They say that if you believe in Hannibal then you have to believe in Jesus too. Jesus, the man.
"Most historians accept that he existed" is the canard.
Most historians don't study Jesus.
Historians of antiquity make assumptions because the source material is limited and flawed. They draw inferences as necessary. The presumption of the Hannibal/Caesar/et. al. argument is that we have to accept Jesus' existence if we claim historiography has any integrity.
But without the Christ, where's the man? Between the parts where he's not there and the parts we do not believe, it's not much of a story. Apart from the fictional, there's little distinct about Jesus the man. Indeed, the most conspicuous and only certain fact about him is the absence of contemporaneous record.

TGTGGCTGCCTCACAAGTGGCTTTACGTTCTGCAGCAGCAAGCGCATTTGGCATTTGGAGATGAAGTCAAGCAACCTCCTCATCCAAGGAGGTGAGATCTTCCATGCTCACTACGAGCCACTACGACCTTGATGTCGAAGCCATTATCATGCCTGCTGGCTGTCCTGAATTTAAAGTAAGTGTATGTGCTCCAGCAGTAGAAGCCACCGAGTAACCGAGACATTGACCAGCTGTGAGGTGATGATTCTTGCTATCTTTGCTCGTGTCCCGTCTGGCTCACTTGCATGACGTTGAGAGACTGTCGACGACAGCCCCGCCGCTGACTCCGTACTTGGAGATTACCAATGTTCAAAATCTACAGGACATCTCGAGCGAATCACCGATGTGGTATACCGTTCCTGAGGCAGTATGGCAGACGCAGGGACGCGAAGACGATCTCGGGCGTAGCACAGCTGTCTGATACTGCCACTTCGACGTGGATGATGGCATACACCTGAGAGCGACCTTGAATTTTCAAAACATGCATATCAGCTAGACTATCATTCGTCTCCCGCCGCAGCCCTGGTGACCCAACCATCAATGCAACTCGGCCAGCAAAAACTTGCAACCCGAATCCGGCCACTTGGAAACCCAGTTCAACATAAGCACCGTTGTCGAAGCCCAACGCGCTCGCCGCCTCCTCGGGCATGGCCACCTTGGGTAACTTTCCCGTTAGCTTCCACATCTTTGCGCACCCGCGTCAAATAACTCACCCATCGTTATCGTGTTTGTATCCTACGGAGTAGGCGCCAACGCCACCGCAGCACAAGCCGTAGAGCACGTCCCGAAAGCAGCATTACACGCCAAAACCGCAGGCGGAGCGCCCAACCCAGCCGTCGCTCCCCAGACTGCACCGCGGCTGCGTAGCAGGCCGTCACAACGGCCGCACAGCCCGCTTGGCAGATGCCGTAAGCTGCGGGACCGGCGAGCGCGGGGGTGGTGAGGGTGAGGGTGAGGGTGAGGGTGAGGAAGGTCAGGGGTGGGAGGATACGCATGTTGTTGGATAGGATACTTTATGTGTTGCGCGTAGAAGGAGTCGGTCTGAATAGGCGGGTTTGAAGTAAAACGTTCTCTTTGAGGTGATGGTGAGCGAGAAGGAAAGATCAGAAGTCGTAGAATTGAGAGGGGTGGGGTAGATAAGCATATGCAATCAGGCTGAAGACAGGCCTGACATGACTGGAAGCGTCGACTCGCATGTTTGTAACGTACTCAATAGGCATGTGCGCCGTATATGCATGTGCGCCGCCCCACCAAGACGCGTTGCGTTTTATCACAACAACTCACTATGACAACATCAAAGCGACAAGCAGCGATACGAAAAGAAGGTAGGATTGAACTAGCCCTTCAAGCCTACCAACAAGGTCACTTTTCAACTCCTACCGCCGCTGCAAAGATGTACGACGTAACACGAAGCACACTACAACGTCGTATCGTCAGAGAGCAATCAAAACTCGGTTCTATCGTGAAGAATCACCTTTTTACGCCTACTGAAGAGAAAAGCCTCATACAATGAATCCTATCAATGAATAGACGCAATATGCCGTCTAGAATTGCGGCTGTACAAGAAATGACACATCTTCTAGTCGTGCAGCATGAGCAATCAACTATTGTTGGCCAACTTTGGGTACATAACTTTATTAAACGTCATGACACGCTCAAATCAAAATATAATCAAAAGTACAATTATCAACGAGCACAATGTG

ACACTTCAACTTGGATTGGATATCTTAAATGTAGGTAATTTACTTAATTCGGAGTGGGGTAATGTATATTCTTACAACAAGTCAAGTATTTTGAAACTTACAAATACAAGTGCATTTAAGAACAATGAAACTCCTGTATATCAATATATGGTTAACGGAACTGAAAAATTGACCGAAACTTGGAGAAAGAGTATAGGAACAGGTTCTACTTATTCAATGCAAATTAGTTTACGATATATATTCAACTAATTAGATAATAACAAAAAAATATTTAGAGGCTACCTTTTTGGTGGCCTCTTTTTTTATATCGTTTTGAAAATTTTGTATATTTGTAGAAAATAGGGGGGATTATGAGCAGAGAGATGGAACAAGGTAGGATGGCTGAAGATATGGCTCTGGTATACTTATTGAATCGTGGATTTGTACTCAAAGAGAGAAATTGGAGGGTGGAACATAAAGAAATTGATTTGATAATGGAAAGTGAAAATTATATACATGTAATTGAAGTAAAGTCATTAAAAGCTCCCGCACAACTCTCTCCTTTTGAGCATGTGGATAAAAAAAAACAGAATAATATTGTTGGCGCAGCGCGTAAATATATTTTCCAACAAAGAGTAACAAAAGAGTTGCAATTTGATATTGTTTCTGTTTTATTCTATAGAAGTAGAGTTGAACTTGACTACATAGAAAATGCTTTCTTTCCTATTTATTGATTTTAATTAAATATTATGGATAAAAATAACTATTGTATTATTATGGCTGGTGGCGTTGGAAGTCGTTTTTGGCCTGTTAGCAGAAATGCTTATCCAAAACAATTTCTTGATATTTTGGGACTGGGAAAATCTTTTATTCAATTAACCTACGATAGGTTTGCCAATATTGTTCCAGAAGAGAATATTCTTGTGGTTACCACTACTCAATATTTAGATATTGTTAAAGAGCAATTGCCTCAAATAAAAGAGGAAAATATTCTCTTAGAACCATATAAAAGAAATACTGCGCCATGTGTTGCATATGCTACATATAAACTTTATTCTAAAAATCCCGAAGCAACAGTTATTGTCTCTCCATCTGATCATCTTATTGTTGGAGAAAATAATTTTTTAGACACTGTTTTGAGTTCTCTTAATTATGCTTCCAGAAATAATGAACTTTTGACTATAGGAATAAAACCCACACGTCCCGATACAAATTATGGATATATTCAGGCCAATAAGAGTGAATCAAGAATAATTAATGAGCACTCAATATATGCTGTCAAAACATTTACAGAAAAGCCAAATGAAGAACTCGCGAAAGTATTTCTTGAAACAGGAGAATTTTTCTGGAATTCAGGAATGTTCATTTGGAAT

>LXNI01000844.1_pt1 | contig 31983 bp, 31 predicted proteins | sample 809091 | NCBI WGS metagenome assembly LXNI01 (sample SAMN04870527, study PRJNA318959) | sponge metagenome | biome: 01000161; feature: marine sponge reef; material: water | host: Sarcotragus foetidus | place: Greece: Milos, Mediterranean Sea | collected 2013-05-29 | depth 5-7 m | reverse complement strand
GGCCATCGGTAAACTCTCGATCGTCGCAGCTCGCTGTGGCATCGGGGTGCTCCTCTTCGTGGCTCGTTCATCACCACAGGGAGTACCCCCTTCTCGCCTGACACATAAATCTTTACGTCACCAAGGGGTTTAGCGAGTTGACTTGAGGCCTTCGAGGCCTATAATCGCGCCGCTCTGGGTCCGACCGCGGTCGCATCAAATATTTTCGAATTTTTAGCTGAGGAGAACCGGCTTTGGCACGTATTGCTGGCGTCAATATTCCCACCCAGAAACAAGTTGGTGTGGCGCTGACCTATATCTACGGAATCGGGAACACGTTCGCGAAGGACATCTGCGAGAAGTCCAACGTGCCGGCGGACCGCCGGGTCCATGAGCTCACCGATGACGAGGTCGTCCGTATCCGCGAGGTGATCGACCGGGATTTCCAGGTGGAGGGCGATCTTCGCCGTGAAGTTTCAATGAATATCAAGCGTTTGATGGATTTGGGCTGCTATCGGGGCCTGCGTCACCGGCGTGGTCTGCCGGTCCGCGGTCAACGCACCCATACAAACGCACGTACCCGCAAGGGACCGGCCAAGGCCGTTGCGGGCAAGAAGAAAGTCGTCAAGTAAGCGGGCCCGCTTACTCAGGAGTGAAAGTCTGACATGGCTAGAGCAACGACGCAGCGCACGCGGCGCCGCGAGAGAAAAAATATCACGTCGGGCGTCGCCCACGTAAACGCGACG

When the story of Jesus is disabused of the claims that are not real, there may be no story. It may be extraordinary to claim that Jesus existed.